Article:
The New York-based Council on Foreign Relations Wednesday held a conference on the effectiveness of development assistance in Afghanistan. It was one year ago this week that the United States launched its military campaign against the Taleban in Afghanistan.
U.S. Treasury official John Taylor says the $4.5-billion international aid program for Afghanistan is working well. The progress, he said, includes the return to the country of nearly two million refugees and the return to school of over three million children, both boys and girls.
But Mr. Taylor, who co-chairs the Afghanistan Reconstruction Steering Group, says assistance must shift from humanitarian relief to visible reconstruction projects. He says of the $900 million disbursed since the Tokyo donors conference in January only $260 million has gone to reconstruction. He told the Washington conference that more aid should be going to the south of the country.
"One example of the reconstruction is this road that will go from Kandahar to Spin Boldek on the Pakistan border. The Asian Development Bank is actually responsible for that. I visited Manila, their headquarters, just three weeks ago to make sure they're on track with that. I'm very concerned about that area. They indicated that they are going to start this month and they're going to try to finish that road in one year. That will be tremendous if it actually happens. That would be very visible for the people in that region."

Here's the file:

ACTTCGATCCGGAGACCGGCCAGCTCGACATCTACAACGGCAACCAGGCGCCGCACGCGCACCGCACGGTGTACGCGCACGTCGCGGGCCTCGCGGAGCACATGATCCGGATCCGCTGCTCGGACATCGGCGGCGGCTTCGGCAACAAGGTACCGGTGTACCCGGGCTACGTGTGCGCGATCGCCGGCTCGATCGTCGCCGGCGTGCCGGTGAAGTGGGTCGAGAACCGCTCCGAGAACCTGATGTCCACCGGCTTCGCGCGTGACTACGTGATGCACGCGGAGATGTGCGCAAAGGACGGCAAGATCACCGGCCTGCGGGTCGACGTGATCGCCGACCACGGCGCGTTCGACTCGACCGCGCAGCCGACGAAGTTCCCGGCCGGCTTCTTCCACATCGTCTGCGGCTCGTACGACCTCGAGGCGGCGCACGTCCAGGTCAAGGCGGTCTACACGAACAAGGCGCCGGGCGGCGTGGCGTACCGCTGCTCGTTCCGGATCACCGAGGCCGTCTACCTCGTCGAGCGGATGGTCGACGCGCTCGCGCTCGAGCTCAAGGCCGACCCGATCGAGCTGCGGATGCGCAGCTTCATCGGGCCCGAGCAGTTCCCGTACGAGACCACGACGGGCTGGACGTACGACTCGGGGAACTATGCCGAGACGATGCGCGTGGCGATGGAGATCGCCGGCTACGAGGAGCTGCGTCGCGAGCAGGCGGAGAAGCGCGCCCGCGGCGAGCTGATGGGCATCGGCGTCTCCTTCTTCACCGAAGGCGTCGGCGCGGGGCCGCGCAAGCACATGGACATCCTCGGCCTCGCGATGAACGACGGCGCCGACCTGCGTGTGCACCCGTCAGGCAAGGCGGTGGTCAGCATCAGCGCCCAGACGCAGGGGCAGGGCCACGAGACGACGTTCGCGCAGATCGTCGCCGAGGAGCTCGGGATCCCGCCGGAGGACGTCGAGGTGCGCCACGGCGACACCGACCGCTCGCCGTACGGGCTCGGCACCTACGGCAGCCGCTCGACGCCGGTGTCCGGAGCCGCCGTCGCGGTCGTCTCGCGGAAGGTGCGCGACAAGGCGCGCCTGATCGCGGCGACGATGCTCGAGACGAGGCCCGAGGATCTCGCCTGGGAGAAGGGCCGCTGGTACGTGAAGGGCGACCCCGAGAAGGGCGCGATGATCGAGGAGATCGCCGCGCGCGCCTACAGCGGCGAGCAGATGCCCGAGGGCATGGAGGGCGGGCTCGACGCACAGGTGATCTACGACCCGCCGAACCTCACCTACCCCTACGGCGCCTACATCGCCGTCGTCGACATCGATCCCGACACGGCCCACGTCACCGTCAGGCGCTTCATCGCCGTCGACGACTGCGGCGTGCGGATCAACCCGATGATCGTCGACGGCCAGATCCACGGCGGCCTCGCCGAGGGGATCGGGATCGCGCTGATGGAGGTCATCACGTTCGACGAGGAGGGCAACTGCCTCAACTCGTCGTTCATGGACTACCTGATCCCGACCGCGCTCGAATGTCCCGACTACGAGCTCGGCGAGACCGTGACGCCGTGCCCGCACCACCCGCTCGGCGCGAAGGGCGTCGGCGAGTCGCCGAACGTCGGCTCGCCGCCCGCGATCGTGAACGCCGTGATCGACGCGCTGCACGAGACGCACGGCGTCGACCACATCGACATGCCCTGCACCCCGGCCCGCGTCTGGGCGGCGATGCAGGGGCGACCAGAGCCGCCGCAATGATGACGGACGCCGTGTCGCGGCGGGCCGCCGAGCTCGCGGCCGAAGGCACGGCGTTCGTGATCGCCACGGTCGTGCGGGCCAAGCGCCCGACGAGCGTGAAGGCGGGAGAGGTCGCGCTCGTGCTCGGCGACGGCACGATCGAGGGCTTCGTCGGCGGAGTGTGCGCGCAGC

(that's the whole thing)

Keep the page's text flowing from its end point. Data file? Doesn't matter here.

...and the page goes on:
Mr. Taylor agrees with the World Bank estimate that about $10 billion is needed for Afghan reconstruction over the next decade. He says donors have so far made good on their aid pledges.
"So it's not appropriate or accurate to say that the pledges were below what the assessments were. In fact I think the pledges were remarkable, given how short the time. That was in January. It was in October that Taleban was still in power."
The United States has spent about $300 million for aid in Afghanistan and is committing the same amount for 2003. The major infrastructure project is reconstruction of the main national road from Herat in the west to Kabul in the east.